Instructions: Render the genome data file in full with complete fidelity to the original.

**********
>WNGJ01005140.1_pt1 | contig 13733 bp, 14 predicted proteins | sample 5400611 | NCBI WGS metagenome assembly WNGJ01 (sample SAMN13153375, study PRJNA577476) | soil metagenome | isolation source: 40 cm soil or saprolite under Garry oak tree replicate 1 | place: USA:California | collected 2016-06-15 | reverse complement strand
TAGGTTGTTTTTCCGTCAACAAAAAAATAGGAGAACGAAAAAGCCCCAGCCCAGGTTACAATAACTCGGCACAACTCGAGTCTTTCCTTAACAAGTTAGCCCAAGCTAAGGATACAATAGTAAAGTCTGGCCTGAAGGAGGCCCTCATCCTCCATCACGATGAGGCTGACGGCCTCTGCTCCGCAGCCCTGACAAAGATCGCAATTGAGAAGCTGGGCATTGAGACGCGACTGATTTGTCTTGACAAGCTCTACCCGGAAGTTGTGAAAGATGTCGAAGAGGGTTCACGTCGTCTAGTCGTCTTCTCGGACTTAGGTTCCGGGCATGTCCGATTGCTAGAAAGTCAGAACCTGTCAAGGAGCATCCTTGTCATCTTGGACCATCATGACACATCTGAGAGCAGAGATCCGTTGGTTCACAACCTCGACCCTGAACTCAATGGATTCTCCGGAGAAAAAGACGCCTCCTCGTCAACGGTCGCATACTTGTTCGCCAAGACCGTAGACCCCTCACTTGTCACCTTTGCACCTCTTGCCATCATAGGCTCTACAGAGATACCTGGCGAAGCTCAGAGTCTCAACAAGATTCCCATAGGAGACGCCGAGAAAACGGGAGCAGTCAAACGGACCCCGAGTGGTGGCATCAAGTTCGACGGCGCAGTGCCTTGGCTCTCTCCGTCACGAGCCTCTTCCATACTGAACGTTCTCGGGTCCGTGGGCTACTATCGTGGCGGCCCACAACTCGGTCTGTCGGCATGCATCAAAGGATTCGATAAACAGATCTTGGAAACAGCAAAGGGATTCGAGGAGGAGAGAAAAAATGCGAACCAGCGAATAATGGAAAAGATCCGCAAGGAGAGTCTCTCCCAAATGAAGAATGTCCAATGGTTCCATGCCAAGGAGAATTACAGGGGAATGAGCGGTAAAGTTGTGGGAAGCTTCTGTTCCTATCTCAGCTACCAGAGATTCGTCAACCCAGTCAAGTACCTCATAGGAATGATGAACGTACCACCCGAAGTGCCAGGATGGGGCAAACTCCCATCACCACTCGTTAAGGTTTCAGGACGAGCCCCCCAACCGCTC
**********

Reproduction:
>WNGJ01005140.1_pt1 | contig 13733 bp, 14 predicted proteins | sample 5400611 | NCBI WGS metagenome assembly WNGJ01 (sample SAMN13153375, study PRJNA577476) | soil metagenome | isolation source: 40 cm soil or saprolite under Garry oak tree replicate 1 | place: USA:California | collected 2016-06-15 | reverse complement strand
TAGGTTGTTTTTCCGTCAACAAAAAAATAGGAGAACGAAAAAGCCCCAGCCCAGGTTACAATAACTCGGCACAACTCGAGTCTTTCCTTAACAAGTTAGCCCAAGCTAAGGATACAATAGTAAAGTCTGGCCTGAAGGAGGCCCTCATCCTCCATCACGATGAGGCTGACGGCCTCTGCTCCGCAGCCCTGACAAAGATCGCAATTGAGAAGCTGGGCATTGAGACGCGACTGATTTGTCTTGACAAGCTCTACCCGGAAGTTGTGAAAGATGTCGAAGAGGGTTCACGTCGTCTAGTCGTCTTCTCGGACTTAGGTTCCGGGCATGTCCGATTGCTAGAAAGTCAGAACCTGTCAAGGAGCATCCTTGTCATCTTGGACCATCATGACACATCTGAGAGCAGAGATCCGTTGGTTCACAACCTCGACCCTGAACTCAATGGATTCTCCGGAGAAAAAGACGCCTCCTCGTCAACGGTCGCATACTTGTTCGCCAAGACCGTAGACCCCTCACTTGTCACCTTTGCACCTCTTGCCATCATAGGCTCTACAGAGATACCTGGCGAAGCTCAGAGTCTCAACAAGATTCCCATAGGAGACGCCGAGAAAACGGGAGCAGTCAAACGGACCCCGAGTGGTGGCATCAAGTTCGACGGCGCAGTGCCTTGGCTCTCTCCGTCACGAGCCTCTTCCATACTGAACGTTCTCGGGTCCGTGGGCTACTATCGTGGCGGCCCACAACTCGGTCTGTCGGCATGCATCAAAGGATTCGATAAACAGATCTTGGAAACAGCAAAGGGATTCGAGGAGGAGAGAAAAAATGCGAACCAGCGAATAATGGAAAAGATCCGCAAGGAGAGTCTCTCCCAAATGAAGAATGTCCAATGGTTCCATGCCAAGGAGAATTACAGGGGAATGAGCGGTAAAGTTGTGGGAAGCTTCTGTTCCTATCTCAGCTACCAGAGATTCGTCAACCCAGTCAAGTACCTCATAGGAATGATGAACGTACCACCCGAAGTGCCAGGATGGGGCAAACTCCCATCACCACTCGTTAAGGTTTCAGGACGAGCCCCCCAACCGCTC